Advice For Young Ladies Eager For A Good Time

Any number of elements are conspiring to reissue Eve Babitz’s 1979 novel, Sex and Rage, as a beach read. There was that July drop, the yolky gold of the cover. Even the package it came in had a note from the publishers billing it as a “Hot summer read!” I’m a goon and the exclamation point pushed me over the brink: sold. And what do you expect from Babitz, Hollywood It-Girl, writer, painter, ex-girlfriend of a dozen famous dudes not quite compelling enough for her? I took it to the lake with me and got ready to sprawl catlike in the sun and experience Pure Pleasure™, which is the Babitz brand I’m familiar with from Eve’s Hollywood (which is good) and Slow Days, Fast Company (which is great).

If you start with Eve’s Hollywood, chances are you’ll have planned a pilgrimage to LA before you even make it through the preface. Proceed with caution. She dedicates the book to, amongst other things, “the Didion-Dunnes for having to be who I’m not,” “time immemorial and the suspension of disbelief,” “the way the whipped cream comes in a silver gravy dish in the Polo Lounge when you order Irish Coffee,” “freeways,” and “the one whose wife would get furious if I so much as put his initials in.”

But the book that really tends to convert readers into devotees is Slow Days. It’s a powerful tribute to being not very secure in life, celebrating the breathlessness of dating a lot of different people and not exactly having a career and so not being 100% sure if you’ll be able to make rent at the end of the month but feeling confident you could always charm a fifty out of a friend. It’s helpful to have an emergency copy on hand for the sort of Sunday afternoon where you wake up with a pounding headache and Monday morning deadlines coming at you like a sucker punch. Ready to throw it all in and return to the gentler rhythms of a 9-5? Consider, if you will, Babitz transforming her freelance to-do list into an epic action scene: “This last spring, my thirty-second spring, I actually pulled myself into such a concentrated little handful that I fashioned three goals from thin air. And only one of them fell by the wayside, but I have a superstitious feeling I invented that one to throw to the wolves as I slid through the snow on my tinkling sled to Moscow, safe and sound.” Even work becomes closer to play in Babitz’s world.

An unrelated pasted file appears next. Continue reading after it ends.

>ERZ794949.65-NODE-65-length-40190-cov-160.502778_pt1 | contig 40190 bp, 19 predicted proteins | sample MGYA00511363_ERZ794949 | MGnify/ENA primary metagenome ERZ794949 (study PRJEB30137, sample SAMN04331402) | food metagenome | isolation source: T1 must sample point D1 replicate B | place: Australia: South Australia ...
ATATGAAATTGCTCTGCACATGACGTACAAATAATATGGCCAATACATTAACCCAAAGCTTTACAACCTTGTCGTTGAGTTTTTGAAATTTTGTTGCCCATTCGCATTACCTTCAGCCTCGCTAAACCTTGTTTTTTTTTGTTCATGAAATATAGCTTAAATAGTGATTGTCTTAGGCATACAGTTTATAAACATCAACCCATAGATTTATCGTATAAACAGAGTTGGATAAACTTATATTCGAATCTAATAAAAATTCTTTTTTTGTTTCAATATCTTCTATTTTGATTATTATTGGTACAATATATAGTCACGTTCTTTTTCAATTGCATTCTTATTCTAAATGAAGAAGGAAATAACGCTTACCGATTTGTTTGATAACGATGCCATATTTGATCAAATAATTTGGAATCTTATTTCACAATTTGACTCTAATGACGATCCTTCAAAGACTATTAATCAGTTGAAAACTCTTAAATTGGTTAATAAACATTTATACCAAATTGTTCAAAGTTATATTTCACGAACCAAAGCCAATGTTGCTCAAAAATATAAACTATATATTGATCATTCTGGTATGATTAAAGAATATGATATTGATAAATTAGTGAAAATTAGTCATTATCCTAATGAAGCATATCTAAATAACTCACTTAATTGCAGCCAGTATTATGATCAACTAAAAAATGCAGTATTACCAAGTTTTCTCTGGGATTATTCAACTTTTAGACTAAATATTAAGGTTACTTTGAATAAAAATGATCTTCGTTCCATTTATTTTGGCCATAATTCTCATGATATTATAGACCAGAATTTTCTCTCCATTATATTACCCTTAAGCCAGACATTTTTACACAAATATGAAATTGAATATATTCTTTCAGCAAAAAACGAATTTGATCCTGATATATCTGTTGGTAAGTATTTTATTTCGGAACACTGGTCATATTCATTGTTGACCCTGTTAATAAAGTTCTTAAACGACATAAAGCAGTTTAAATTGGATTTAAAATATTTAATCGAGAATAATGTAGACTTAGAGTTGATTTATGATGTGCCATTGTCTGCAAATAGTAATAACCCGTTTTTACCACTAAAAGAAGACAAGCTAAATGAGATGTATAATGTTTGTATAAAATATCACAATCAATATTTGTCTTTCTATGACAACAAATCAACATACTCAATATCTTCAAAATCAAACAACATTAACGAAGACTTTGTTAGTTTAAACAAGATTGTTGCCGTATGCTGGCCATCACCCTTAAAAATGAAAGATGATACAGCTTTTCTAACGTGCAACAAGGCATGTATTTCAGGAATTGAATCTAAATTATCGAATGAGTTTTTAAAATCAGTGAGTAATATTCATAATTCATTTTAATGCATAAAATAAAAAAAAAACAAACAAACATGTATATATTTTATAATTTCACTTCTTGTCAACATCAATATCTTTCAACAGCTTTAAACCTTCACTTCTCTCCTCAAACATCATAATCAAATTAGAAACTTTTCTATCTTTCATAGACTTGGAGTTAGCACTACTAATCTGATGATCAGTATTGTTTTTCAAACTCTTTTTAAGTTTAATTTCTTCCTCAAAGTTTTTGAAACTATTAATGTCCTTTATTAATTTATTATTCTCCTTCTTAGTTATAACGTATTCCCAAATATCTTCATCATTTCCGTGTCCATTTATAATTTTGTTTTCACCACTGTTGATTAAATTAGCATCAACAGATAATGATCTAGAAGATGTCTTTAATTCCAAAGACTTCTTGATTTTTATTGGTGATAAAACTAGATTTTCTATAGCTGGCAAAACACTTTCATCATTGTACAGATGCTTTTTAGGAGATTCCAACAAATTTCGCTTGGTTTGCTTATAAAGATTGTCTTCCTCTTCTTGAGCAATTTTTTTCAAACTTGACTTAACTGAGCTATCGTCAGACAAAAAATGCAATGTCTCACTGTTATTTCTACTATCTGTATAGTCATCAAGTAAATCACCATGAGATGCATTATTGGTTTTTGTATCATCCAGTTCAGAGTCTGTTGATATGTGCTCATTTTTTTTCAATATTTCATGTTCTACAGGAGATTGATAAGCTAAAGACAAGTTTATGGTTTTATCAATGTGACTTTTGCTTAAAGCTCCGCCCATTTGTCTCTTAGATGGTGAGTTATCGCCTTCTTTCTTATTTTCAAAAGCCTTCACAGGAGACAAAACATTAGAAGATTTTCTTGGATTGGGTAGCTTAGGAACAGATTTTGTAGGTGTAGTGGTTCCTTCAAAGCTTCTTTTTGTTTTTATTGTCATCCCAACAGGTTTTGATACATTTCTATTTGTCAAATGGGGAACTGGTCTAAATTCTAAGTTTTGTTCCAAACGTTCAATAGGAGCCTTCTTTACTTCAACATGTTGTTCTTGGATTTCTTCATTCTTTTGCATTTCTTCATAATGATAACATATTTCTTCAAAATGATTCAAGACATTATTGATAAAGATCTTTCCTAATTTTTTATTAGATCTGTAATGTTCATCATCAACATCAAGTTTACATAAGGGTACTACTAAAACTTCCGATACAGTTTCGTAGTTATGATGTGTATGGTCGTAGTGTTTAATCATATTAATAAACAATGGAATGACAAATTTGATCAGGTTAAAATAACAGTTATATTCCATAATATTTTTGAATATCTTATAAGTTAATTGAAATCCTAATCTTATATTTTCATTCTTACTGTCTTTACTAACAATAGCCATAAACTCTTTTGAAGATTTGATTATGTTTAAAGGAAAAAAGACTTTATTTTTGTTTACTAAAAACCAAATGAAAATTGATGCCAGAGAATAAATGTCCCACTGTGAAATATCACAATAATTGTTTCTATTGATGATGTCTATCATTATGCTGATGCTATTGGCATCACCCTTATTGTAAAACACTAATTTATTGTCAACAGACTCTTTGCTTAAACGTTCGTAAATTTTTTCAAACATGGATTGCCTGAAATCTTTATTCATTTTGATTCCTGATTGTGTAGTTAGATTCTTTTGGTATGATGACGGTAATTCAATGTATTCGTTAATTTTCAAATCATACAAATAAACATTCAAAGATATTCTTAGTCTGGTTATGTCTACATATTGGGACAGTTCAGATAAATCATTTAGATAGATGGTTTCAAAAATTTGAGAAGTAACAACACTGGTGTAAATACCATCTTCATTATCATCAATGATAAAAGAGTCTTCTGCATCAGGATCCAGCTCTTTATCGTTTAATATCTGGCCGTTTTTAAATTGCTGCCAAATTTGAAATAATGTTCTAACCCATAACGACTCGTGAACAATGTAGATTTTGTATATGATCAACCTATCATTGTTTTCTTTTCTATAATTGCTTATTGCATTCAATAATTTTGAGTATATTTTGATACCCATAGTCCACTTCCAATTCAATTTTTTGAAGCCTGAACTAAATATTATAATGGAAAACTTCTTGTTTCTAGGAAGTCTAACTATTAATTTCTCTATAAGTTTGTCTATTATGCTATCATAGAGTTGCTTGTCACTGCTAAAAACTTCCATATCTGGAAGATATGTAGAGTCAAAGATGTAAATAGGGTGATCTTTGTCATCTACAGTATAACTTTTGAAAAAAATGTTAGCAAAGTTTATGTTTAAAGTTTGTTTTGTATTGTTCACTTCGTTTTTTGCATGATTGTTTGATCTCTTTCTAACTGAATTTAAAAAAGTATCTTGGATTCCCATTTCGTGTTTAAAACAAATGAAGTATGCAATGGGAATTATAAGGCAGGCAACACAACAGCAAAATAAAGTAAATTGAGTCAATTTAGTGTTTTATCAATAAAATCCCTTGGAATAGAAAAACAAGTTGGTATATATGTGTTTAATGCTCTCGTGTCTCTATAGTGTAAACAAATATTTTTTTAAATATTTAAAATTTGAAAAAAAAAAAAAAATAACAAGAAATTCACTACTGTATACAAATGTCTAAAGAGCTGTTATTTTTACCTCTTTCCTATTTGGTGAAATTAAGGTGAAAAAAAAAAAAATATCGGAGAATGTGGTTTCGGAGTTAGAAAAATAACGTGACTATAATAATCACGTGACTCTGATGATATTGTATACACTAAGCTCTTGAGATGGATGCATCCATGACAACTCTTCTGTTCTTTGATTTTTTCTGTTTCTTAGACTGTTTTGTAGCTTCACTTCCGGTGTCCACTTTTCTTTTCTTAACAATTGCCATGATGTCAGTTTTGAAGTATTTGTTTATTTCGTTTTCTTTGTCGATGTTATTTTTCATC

Which is what makes the “new” novel so unexpected. She has always sold us on pleasure and effortlessness. But in this work, the writer comes clean: under the right conditions, extended uncertainty can erode your sanity.

It begins frothily enough. Babitz does her thing, merrily sketching out a world that sounds suspiciously close to her own, just swapping out names here and there. The surfer/artist and Eve stand-in is called Jacaranda after “the name of a Central American flowering tree that grows in Los Angeles” which is a little on the nose (women! They bloom so brightly, wilt so quickly), but of a piece with the prose in the novel, which, while good, isn’t her best work. It’s not like Slow Days where every sentence fizzes. Like Didion, this woman who crafts note-perfect essays gets a little goofy as a fiction writer.